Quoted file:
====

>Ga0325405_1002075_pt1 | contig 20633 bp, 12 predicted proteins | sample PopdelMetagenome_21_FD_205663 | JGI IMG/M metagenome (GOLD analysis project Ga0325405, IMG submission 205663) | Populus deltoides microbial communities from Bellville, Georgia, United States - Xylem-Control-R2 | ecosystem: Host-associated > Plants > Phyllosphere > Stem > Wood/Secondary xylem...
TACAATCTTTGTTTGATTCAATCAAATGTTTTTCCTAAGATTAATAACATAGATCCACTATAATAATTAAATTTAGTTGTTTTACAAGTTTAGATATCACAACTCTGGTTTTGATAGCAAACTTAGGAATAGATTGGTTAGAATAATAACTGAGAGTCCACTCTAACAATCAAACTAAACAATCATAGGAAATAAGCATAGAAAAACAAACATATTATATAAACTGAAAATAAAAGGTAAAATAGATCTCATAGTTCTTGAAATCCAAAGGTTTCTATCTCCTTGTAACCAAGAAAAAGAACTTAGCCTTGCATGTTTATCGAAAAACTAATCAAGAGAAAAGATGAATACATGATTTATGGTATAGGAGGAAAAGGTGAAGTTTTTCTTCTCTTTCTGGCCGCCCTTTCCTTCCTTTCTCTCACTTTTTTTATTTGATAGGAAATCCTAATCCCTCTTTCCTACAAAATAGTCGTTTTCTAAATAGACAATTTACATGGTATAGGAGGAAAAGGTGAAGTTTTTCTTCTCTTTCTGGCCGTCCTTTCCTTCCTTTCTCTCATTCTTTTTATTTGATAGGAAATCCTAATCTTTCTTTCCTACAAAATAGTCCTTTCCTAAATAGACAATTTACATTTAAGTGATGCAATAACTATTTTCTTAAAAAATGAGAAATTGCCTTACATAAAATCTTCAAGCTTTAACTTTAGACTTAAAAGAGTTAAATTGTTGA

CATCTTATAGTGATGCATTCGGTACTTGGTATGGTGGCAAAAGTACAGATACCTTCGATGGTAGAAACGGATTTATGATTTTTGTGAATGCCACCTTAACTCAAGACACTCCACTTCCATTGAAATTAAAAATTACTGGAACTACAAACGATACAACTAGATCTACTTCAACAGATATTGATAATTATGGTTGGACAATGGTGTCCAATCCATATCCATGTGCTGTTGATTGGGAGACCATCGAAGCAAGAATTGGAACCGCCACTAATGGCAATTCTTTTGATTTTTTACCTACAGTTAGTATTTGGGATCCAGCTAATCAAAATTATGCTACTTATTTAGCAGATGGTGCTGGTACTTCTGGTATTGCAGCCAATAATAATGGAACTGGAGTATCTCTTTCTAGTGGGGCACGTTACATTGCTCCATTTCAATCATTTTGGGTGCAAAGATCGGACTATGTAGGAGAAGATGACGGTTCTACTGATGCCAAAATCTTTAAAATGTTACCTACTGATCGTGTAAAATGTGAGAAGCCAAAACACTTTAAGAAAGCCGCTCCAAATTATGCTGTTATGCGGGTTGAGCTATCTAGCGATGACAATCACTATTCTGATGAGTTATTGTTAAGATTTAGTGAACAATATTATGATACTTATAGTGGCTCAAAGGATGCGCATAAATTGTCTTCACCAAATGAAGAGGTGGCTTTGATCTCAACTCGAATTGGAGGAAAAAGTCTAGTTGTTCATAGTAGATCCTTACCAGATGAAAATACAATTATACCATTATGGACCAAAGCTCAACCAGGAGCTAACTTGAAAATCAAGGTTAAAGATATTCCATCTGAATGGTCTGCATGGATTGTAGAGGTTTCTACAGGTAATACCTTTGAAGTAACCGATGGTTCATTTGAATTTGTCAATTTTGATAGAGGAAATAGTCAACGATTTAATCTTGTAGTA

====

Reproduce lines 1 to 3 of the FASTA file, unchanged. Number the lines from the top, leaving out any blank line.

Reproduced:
>Ga0325405_1002075_pt1 | contig 20633 bp, 12 predicted proteins | sample PopdelMetagenome_21_FD_205663 | JGI IMG/M metagenome (GOLD analysis project Ga0325405, IMG submission 205663) | Populus deltoides microbial communities from Bellville, Georgia, United States - Xylem-Control-R2 | ecosystem: Host-associated > Plants > Phyllosphere > Stem > Wood/Secondary xylem...
TACAATCTTTGTTTGATTCAATCAAATGTTTTTCCTAAGATTAATAACATAGATCCACTATAATAATTAAATTTAGTTGTTTTACAAGTTTAGATATCACAACTCTGGTTTTGATAGCAAACTTAGGAATAGATTGGTTAGAATAATAACTGAGAGTCCACTCTAACAATCAAACTAAACAATCATAGGAAATAAGCATAGAAAAACAAACATATTATATAAACTGAAAATAAAAGGTAAAATAGATCTCATAGTTCTTGAAATCCAAAGGTTTCTATCTCCTTGTAACCAAGAAAAAGAACTTAGCCTTGCATGTTTATCGAAAAACTAATCAAGAGAAAAGATGAATACATGATTTATGGTATAGGAGGAAAAGGTGAAGTTTTTCTTCTCTTTCTGGCCGCCCTTTCCTTCCTTTCTCTCACTTTTTTTATTTGATAGGAAATCCTAATCCCTCTTTCCTACAAAATAGTCGTTTTCTAAATAGACAATTTACATGGTATAGGAGGAAAAGGTGAAGTTTTTCTTCTCTTTCTGGCCGTCCTTTCCTTCCTTTCTCTCATTCTTTTTATTTGATAGGAAATCCTAATCTTTCTTTCCTACAAAATAGTCCTTTCCTAAATAGACAATTTACATTTAAGTGATGCAATAACTATTTTCTTAAAAAATGAGAAATTGCCTTACATAAAATCTTCAAGCTTTAACTTTAGACTTAAAAGAGTTAAATTGTTGA

CATCTTATAGTGATGCATTCGGTACTTGGTATGGTGGCAAAAGTACAGATACCTTCGATGGTAGAAACGGATTTATGATTTTTGTGAATGCCACCTTAACTCAAGACACTCCACTTCCATTGAAATTAAAAATTACTGGAACTACAAACGATACAACTAGATCTACTTCAACAGATATTGATAATTATGGTTGGACAATGGTGTCCAATCCATATCCATGTGCTGTTGATTGGGAGACCATCGAAGCAAGAATTGGAACCGCCACTAATGGCAATTCTTTTGATTTTTTACCTACAGTTAGTATTTGGGATCCAGCTAATCAAAATTATGCTACTTATTTAGCAGATGGTGCTGGTACTTCTGGTATTGCAGCCAATAATAATGGAACTGGAGTATCTCTTTCTAGTGGGGCACGTTACATTGCTCCATTTCAATCATTTTGGGTGCAAAGATCGGACTATGTAGGAGAAGATGACGGTTCTACTGATGCCAAAATCTTTAAAATGTTACCTACTGATCGTGTAAAATGTGAGAAGCCAAAACACTTTAAGAAAGCCGCTCCAAATTATGCTGTTATGCGGGTTGAGCTATCTAGCGATGACAATCACTATTCTGATGAGTTATTGTTAAGATTTAGTGAACAATATTATGATACTTATAGTGGCTCAAAGGATGCGCATAAATTGTCTTCACCAAATGAAGAGGTGGCTTTGATCTCAACTCGAATTGGAGGAAAAAGTCTAGTTGTTCATAGTAGATCCTTACCAGATGAAAATACAATTATACCATTATGGACCAAAGCTCAACCAGGAGCTAACTTGAAAATCAAGGTTAAAGATATTCCATCTGAATGGTCTGCATGGATTGTAGAGGTTTCTACAGGTAATACCTTTGAAGTAACCGATGGTTCATTTGAATTTGTCAATTTTGATAGAGGAAATAGTCAACGATTTAATCTTGTAGTA